The Windows issues should hopefully be fixed with the next BootCamp driver update.

    But I have to agree about the glass/glossy reflectiveness. I really hope Apple brings back a matte option, which is unlikely, or at least find some way to reduce the reflectivity in the next refresh.
    Reply
  • andreschmidt - Wednesday, October 22, 2008 - link

    The first reports are coming in at MacRumors and they are definitely Samsung SSDs...didn't they use that horrible controller? Reply
  • Voldenuit - Wednesday, October 22, 2008 - link

    "In testing the first batch of Centrino 2 notebooks that Jarred received he noted that he can't seem to find a mainstream notebook with a 50 - 60WHr battery that can come close to offering the sort of battery life you get out of the Macs."

    You're not looking hard enough. The lenovo thinkpad T400 registered 6.5 hrs with wireless on using a 56 WHr battery.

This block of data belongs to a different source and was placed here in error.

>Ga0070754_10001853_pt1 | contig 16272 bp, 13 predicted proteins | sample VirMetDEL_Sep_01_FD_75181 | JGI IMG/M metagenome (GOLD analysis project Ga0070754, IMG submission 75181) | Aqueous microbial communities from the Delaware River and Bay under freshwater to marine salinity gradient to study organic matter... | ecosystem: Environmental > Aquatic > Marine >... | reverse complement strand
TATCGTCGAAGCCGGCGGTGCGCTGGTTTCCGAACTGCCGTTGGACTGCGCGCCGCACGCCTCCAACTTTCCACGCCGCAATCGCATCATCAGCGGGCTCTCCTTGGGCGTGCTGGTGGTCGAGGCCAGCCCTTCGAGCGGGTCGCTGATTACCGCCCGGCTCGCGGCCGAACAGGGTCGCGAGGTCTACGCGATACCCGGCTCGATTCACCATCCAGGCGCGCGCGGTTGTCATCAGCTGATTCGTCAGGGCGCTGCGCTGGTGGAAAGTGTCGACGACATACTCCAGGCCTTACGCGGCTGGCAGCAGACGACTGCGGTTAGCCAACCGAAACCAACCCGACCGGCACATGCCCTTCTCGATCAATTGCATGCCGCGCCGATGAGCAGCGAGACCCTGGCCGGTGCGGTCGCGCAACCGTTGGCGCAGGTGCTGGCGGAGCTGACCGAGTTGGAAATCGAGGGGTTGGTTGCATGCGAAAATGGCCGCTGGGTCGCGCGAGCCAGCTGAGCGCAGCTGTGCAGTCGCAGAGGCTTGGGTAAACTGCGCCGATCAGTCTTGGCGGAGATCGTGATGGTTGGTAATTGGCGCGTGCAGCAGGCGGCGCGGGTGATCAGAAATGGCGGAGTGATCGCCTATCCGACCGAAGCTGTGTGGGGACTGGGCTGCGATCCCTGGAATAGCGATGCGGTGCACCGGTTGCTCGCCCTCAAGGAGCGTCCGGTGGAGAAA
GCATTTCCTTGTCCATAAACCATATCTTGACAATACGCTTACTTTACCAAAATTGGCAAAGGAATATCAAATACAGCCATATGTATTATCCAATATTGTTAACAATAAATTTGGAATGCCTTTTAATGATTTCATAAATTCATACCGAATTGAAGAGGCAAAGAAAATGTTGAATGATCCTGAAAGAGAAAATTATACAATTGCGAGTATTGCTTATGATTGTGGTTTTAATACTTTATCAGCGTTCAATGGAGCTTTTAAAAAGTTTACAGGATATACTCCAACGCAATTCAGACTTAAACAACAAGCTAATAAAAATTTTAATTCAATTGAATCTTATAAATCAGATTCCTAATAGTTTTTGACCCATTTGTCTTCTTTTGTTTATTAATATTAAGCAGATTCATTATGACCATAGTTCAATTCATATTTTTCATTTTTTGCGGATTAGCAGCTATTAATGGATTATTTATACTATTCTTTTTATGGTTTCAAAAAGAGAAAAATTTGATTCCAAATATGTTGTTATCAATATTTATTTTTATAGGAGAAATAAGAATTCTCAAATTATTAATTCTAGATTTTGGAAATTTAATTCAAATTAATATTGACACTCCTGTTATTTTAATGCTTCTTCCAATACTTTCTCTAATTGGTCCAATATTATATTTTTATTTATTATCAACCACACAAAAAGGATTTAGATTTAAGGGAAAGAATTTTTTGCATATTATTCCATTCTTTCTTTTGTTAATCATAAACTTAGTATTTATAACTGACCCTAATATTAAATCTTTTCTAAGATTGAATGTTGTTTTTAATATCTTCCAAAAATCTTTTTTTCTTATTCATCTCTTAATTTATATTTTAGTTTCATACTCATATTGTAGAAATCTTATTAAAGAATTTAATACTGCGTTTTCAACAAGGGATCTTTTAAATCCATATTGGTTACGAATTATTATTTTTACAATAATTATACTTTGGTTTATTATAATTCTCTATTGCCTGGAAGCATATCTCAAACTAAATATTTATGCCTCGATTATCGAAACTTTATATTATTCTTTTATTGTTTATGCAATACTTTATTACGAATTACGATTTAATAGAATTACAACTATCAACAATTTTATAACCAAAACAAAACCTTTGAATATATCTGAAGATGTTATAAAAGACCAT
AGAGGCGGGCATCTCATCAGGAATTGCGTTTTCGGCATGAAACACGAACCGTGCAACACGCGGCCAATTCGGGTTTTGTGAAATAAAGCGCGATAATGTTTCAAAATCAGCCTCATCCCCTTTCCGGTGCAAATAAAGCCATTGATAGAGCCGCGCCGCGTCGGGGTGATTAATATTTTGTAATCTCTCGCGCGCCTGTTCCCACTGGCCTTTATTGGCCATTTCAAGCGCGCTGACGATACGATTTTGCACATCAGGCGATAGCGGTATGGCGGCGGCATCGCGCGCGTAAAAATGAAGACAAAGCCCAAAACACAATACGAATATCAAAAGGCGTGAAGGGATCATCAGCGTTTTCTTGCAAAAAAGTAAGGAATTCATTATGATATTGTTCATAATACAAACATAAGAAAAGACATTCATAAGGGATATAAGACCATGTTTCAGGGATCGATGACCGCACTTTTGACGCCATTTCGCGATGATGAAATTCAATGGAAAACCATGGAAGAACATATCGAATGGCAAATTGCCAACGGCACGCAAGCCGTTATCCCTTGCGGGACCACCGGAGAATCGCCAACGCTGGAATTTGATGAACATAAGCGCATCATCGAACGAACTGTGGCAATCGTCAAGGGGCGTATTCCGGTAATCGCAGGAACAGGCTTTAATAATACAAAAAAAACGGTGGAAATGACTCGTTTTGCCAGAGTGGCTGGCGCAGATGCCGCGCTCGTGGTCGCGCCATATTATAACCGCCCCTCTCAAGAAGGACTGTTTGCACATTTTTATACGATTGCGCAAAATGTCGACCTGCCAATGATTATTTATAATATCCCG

http://www.notebookreview.com/default.asp?newsID=4...">http://www.notebookreview.com/default.asp?newsID=4...

    That's about 30% longer than the Macbook Pro.
    Reply
  • JarredWalton - Wednesday, October 22, 2008 - link

    "With the T400 you can reach 9 hours and 41 minutes with the wireless enabled, screen backlight at 60%, and the laptop in integrated graphics mode using only the 84Wh 9-cell battery. In this situation the notebook is only consuming roughly 8.5 watts of power. In dedicated graphics mode under the same settings battery life falls by exactly 2 hours down to 7 hours and 41 minutes, and power draw increases to 10.5 watts. The 6-cell battery managed 6 hours and 4 hours and 28 minutes respectively."

    No mention is made of actually *surfing* the web - WiFi is merely enabled. Without knowing more about how they conduct their battery life testing, I can't say whether their numbers are comparable to ours. What I do know is that on the notebook I mentioned in an earlier comment, battery life almost doubles (142 minutes vs. 261 minutes) when I go from web surfing to idle.